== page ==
Our empty zero-to-40-mph runs were quite fun, as our driver didn't really have to worry about wheel spin with the hill's angle and roughened surface. There was plenty of traction to be had, even at wide-open throttle. On the hill climb, like on the Milan Dragway, the Ram did well, even more so than before.

Cars.com photos by Evan Sears

 

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Overview | Milan Dragway | Fuel Economy | Milford Hill Climb | Braking | Davis Dam | Eisenhower Pass | Results

Comments

Ford's performance seems to be all over the place!

With the limited ratio spread of the 6 speed auto in the Ram [and numerically low 1st gear], is the Ram able to hit 40mph in 1st gear?

Good performance for the Chevrolet in the loaded 1/4 mile. It has to upshift into 3rd whereas the Ford/Dodge are still in 2nd gear.

Amazing the "old" 6.0L is only 0.1 seconds behind the Ram in the loaded 1/4 mile despite such a disparity in horsepower, kudos to the engineers at GM.

The Chevy only lost 1.7 seconds
The Ford lost 3.0 seconds
The Ram lost 2.3 seconds

ford is ohc and revs quicker thats why it won empty with 3.73 gears. the 4.30's are speced to that truck because they work very well with that engine. should have speced it with those and you would have had benchmark numbers the other trucks could have shot for. no matter what it should have had the 4.30 gears thats the lowest they offer for that model just like the other brands were recieved with their lowest available. if i were to buy a new reg cab work truck the ram would be the first i looked at though. it is far ahead of the others in all areas and with some better gearing options only has room to improve.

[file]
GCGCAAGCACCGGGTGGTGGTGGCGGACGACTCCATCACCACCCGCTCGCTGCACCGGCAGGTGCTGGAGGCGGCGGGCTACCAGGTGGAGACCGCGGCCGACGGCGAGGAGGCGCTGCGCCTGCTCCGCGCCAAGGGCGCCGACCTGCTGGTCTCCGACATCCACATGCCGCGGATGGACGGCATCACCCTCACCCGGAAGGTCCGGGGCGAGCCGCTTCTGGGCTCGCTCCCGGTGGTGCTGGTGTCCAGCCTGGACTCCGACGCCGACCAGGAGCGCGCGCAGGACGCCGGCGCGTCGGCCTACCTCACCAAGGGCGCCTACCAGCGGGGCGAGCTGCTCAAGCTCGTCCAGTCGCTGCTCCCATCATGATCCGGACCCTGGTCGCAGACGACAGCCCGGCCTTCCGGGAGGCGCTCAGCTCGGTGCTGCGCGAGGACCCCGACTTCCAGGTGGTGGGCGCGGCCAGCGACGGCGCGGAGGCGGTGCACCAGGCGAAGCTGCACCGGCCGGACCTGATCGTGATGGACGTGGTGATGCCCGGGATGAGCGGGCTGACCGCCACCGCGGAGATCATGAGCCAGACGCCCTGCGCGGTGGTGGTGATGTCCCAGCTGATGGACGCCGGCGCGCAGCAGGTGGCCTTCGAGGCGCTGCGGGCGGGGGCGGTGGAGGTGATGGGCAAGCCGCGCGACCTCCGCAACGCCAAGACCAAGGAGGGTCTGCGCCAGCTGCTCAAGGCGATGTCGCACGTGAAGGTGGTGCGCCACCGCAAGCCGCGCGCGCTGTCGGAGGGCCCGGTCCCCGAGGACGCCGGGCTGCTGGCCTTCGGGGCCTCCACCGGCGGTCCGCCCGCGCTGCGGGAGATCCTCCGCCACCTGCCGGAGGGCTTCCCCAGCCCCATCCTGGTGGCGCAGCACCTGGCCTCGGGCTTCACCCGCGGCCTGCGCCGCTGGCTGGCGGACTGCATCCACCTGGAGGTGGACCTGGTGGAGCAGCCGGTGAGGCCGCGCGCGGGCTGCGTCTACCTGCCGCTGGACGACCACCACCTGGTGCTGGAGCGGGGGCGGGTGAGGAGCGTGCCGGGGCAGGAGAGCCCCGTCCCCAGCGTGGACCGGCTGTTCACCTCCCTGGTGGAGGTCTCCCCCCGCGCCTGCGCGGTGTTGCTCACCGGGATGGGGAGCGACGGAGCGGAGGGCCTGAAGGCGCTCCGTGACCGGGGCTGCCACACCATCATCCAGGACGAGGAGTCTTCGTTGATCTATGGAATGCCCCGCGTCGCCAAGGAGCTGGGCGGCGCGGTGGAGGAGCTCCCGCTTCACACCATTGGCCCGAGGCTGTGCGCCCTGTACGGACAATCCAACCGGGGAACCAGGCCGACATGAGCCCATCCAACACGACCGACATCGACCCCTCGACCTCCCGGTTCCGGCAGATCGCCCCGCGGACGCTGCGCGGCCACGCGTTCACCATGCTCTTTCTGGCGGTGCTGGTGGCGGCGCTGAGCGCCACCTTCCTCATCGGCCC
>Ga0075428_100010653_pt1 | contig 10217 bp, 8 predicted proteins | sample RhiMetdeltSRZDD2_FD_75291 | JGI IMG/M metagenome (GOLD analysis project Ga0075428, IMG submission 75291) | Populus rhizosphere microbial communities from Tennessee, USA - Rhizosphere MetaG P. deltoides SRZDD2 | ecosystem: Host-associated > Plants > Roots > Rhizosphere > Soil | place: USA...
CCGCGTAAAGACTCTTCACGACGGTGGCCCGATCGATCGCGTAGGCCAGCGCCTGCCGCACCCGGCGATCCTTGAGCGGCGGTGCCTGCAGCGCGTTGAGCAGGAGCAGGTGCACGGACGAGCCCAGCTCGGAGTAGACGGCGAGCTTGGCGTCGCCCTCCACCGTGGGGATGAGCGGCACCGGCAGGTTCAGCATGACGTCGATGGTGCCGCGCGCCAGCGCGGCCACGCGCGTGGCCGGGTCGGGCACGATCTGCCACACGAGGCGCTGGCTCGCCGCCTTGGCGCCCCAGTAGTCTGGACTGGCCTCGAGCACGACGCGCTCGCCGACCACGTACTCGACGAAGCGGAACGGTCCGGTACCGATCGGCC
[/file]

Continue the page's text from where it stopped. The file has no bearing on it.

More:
Jason, here's a clue, the GM has more transmission gear. Lol....

Put a trans with like gear ratios in the Ram, and it's good bye Chivy.

Make less power, eat less gas.

@TRX-4 Tom - The 6.4L Hemi supposedly has 50 more hp and 49 more torque than the GM 6.0L - can't put all the blame the transmission.

The GM HD once again impresses me. It may of lost but these trucks are close.

I love it, more moaning about the Ford's dif gears even though it had the second lowest final drive ratio of the bunch, and still lost to the Chevy that had a massive horsepower and torque deficit and only marginally better final drive ratio.

Ford could have equipped the truck with any gear they wanted. They were asked to supply their best truck for under the $50,000 dollar mark.

George_C, might I suggest you purchase and use a calculator? Here is your message followed by the correct numbers.

Your post:
"Amazing the "old" 6.0L is only 0.1 seconds behind the Ram in the loaded 1/4 mile despite such a disparity in horsepower, kudos to the engineers at GM.

The Chevy only lost 1.7 seconds
The Ford lost 3.0 seconds
The Ram lost 2.3 seconds"

In reality,
The Chevy lost 1.85 seconds
The Ford lost 1.95 seconds
The Ram lost 1.31 seconds

Hey JRT, look at the outline of the quote, then follow it down to the poster. See that little angle-it is supposed to be a 'bubble'.
So, you should address Jason.

Thanks.

This is the real way to get the clash royale gem.

This is the best way to get the hack for the game.